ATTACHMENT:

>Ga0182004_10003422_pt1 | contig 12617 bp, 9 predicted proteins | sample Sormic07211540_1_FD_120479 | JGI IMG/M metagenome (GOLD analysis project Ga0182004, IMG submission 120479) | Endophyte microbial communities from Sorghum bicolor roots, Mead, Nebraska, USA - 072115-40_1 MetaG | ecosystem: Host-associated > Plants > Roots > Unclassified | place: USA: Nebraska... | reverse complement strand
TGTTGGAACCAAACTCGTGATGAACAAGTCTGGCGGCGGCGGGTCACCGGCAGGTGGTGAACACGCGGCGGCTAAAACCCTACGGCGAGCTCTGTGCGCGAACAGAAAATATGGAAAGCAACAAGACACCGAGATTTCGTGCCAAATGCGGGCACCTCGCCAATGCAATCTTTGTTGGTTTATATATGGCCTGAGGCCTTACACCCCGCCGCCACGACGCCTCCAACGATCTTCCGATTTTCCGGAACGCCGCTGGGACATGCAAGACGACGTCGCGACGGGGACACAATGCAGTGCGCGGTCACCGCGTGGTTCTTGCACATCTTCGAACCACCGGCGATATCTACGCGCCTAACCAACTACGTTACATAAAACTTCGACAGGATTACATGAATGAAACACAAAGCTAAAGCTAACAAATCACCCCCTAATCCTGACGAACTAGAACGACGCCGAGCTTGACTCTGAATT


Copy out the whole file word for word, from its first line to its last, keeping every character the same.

>Ga0182004_10003422_pt1 | contig 12617 bp, 9 predicted proteins | sample Sormic07211540_1_FD_120479 | JGI IMG/M metagenome (GOLD analysis project Ga0182004, IMG submission 120479) | Endophyte microbial communities from Sorghum bicolor roots, Mead, Nebraska, USA - 072115-40_1 MetaG | ecosystem: Host-associated > Plants > Roots > Unclassified | place: USA: Nebraska... | reverse complement strand
TGTTGGAACCAAACTCGTGATGAACAAGTCTGGCGGCGGCGGGTCACCGGCAGGTGGTGAACACGCGGCGGCTAAAACCCTACGGCGAGCTCTGTGCGCGAACAGAAAATATGGAAAGCAACAAGACACCGAGATTTCGTGCCAAATGCGGGCACCTCGCCAATGCAATCTTTGTTGGTTTATATATGGCCTGAGGCCTTACACCCCGCCGCCACGACGCCTCCAACGATCTTCCGATTTTCCGGAACGCCGCTGGGACATGCAAGACGACGTCGCGACGGGGACACAATGCAGTGCGCGGTCACCGCGTGGTTCTTGCACATCTTCGAACCACCGGCGATATCTACGCGCCTAACCAACTACGTTACATAAAACTTCGACAGGATTACATGAATGAAACACAAAGCTAAAGCTAACAAATCACCCCCTAATCCTGACGAACTAGAACGACGCCGAGCTTGACTCTGAATT